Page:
Cameroon join forces with NGOs to counter cyber crime
In efforts to counter several cyber security challenges, and social media misuse in the country, Cameroon has partnered with rights groups to roll out a national cyber security awareness campaign, as well as promote responsible use of social media.
The Ministry of Posts and Telecommunications (MINPOSTEL) has signed two separate partnership agreements with Digital Right Access Association (Digital Access) and the Department of Women and Social Affairs of the Council of Protestant Churches of Cameroon (DFAS/CEPCA) to roll out the project.
Through the agreement, Digital Access will develop and deploy an upgraded version of SMCHECK, an application designed to fight fake news and hate speech online.
It will also train youth, pupils, students and other key actors on cyber criminality and cyber security, notably the different types of tools to detect fake and digital citizenship.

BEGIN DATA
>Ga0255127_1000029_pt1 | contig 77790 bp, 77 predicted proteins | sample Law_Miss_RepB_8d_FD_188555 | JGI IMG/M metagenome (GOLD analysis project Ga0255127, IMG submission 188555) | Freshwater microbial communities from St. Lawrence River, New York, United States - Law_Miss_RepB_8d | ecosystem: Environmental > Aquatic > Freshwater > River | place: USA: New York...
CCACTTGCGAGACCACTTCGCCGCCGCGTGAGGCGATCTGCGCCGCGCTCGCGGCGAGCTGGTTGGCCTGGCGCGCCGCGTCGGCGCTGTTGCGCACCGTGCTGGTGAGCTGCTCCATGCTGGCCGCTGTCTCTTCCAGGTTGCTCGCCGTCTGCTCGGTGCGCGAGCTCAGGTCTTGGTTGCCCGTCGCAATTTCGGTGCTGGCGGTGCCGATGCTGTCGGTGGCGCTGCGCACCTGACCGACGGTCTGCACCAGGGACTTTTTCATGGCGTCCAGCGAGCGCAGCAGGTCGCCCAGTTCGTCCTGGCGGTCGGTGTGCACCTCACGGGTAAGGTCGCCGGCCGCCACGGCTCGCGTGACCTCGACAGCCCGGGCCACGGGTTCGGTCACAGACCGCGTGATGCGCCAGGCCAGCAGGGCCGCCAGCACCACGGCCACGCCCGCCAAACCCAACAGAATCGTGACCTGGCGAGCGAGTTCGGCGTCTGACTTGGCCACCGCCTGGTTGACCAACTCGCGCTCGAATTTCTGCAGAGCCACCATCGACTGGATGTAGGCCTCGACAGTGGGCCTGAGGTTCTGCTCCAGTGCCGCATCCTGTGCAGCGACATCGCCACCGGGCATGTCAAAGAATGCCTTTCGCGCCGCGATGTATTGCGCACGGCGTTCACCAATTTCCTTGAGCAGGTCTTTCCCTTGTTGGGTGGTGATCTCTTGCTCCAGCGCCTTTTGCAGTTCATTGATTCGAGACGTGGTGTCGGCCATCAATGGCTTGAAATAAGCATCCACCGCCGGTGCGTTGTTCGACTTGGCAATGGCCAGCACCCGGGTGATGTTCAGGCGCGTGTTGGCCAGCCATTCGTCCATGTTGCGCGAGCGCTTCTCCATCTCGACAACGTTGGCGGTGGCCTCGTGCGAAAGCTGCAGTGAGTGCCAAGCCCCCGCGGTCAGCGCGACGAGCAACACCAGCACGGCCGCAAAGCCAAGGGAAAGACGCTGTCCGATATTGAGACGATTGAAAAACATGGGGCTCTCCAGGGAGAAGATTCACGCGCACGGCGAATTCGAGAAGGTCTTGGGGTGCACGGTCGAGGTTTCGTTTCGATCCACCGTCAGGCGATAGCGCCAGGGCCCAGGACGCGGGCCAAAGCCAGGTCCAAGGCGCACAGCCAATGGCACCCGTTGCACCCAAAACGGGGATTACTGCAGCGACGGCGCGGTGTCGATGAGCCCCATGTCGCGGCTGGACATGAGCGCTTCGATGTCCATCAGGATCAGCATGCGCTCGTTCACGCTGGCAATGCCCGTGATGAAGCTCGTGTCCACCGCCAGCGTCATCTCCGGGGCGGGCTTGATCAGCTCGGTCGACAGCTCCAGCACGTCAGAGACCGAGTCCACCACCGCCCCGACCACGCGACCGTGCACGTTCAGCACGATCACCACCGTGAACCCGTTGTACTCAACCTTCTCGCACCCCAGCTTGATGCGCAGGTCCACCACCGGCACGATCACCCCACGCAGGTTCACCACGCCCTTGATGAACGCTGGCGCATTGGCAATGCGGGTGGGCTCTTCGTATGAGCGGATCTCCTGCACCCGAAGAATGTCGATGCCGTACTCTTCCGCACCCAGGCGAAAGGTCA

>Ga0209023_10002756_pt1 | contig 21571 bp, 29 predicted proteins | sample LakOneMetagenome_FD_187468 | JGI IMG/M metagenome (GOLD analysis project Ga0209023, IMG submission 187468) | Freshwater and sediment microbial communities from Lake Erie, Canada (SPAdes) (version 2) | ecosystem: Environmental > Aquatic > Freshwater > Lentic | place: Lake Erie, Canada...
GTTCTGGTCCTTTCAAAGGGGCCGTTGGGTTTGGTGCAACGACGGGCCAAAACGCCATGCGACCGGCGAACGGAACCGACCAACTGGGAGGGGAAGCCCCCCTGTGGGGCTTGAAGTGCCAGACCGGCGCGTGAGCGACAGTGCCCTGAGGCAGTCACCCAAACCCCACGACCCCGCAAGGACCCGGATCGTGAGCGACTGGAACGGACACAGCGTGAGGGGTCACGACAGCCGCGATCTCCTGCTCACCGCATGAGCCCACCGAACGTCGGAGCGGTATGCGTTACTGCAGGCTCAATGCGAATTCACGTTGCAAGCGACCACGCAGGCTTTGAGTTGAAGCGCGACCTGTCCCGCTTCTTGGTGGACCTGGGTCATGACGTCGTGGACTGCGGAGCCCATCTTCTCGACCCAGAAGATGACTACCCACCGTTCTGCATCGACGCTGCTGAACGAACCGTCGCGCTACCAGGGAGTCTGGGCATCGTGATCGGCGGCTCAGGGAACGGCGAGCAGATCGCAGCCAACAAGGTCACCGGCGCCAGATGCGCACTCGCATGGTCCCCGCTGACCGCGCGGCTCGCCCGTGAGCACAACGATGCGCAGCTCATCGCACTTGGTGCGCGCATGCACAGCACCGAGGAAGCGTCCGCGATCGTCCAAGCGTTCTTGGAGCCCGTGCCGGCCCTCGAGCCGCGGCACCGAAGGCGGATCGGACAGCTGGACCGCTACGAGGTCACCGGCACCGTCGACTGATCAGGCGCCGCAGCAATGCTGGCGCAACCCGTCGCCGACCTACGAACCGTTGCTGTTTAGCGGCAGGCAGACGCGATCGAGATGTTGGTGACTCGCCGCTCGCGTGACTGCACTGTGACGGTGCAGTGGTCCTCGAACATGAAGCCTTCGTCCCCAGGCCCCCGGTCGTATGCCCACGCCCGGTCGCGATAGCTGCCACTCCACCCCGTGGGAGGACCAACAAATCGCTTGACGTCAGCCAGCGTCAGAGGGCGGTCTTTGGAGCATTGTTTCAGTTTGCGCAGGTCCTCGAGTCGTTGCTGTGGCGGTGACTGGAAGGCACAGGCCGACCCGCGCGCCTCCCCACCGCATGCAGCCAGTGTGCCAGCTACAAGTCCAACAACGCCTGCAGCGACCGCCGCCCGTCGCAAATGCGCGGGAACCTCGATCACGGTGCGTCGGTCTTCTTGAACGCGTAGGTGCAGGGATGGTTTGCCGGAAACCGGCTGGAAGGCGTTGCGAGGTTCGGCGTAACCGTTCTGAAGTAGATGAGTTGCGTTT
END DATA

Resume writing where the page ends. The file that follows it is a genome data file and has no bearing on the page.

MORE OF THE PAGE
In addition, the organisation will carry out mass education on responsible online behaviour, including protecting children’s rights.
On its part, DFAS/CEPCA will organise ICT holiday camps involving children and youth from rural areas, as well as engage women on ICT programmes.
Minister of Posts and Telecommunications Minette Libom Li Likeng said: “The use of social networks is now dangerously misguided, to the point that what appeared at first glance to be a tremendous opportunity for digital democracy has turned into a threat to our living together.”
For Cameroon, cyber security threats have been a top priority for the government, but the challenges have since escalated, jeopardising national security, the economy, social cohesion, democracy, health, culture and way of life.
According to the National Agency for Information and Communication Technologies, Cameroon lost at least 12.2 billion francs CFA to cybercrime in 2021, double the financial losses recorded in 2019, while intrusions into computers systems cost public and private administrations at least 2.5 billion francs CFA each year.